Sumit Sharma

Influx of data

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Companies, and individuals alike, are increasingly enjoying the fruits of the World Wide Web, the many benefits that are arising, and that we are continually innovating and discovering, has deeply enriched and enhanced our lives and businesses. However, is there something we are missing in this whole new evolution that, if ignored for too long, could make our lives and business environments tougher? We’re digitizing our lives more and more, so much so that we may even forget how to retract back into analog ways of doing things. Imagine life without email, without social networks, search engines, online banking and the many other utilities offered by the world wide web – what is obvious is that there is no turning back now, we’re well into the digital age. This article argues that we are still in a honeymoon phase of the digital age – in other words we’re still discovering the cool websites and employing the cool gadgets and apps into our lives. Peer production is still a nascent phenomenon because elements in society such as academic systems haven’t yet caught up, but when they do we’ll have the web as a major element in our lives, something as crucial as the automobile.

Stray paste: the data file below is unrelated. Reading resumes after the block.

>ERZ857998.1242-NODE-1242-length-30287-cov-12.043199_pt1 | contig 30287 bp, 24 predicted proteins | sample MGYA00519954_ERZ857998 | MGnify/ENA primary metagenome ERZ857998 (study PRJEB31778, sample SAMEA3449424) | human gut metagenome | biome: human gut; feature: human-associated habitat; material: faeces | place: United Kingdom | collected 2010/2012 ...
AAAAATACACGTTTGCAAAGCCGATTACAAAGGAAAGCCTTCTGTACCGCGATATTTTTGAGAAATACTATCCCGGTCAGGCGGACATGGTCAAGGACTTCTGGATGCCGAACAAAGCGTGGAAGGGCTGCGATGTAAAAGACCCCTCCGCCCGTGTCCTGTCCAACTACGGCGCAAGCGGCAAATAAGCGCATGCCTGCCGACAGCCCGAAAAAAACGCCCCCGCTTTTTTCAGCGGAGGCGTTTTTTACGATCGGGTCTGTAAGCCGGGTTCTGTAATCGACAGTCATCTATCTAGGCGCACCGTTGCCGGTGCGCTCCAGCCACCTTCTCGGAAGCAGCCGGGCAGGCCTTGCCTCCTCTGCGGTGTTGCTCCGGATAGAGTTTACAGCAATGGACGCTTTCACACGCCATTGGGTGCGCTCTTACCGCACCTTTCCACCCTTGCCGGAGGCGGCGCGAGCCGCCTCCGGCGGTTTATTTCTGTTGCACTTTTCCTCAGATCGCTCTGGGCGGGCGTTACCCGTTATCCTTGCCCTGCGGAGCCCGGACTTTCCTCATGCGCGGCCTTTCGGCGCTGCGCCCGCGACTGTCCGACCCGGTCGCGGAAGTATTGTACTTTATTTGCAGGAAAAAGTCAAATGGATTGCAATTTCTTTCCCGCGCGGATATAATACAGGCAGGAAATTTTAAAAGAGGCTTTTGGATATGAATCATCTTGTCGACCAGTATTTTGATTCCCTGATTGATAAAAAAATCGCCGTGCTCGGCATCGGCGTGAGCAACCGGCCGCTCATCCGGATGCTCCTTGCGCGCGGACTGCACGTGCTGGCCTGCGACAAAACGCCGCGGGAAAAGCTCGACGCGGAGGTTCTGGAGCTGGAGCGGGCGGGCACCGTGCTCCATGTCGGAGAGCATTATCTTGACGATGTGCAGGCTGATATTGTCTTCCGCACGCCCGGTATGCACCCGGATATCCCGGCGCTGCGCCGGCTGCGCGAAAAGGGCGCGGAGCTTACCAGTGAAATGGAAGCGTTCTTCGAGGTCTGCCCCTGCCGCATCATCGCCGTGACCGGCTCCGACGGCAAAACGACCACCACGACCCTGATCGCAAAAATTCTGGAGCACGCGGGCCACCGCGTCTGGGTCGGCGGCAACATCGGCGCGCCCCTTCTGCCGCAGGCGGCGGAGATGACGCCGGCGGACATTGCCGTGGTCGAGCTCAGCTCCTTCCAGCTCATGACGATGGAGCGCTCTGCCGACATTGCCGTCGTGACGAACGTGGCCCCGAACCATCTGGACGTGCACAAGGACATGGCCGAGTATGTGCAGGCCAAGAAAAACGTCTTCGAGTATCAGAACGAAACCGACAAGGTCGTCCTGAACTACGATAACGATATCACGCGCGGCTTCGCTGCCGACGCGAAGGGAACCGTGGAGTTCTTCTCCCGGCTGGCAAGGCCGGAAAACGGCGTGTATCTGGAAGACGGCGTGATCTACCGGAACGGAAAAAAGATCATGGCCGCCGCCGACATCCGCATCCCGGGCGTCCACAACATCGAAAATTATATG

The question that arises, which is being brought up in selective circles, is whether we are ready for the web to be a major force in our lives? This article argues that we are not, and comes strictly from the perspective of organizing the data in the web in a more conducive fashion and unless fundamental action is taken to rectify this situation, the web may turn out to be more of a nuisance then benefit. The good news is that once a concrete action is taken, many more disruptions to how business operate and how we live our lives will evolve that will make this effort extremely worthwhile.

It isn’t a secret that the Internet is evolving into an immeasurably large platform and through its rapid evolution is creeping into many areas of our lives. Devices and network technology (Smartphone’s, smart books, smart meters, LTE networks etc) are continually innovating. Look no further then Intel’s new corporate strategy that is to expand penetration into areas other than the tradition PC motherboard as evidenced by their new atom chip which is installed in products ranging from net books to tractors. Going by Moores law, in 10 years time, these devices and technologies will be roughly 100 times more powerful and faster then they are today. Fiber optics are being laid into the ground, high speed networks and smart grids are springing up and more analog devices are increasingly becoming digitized. These trends lead to us finding ourselves at the cusp of a mass influx of information and data that is getting immeasurably large and more complex, and the earlier we can organize.


Written by Sumit

October 10, 2009 at 4:55 am

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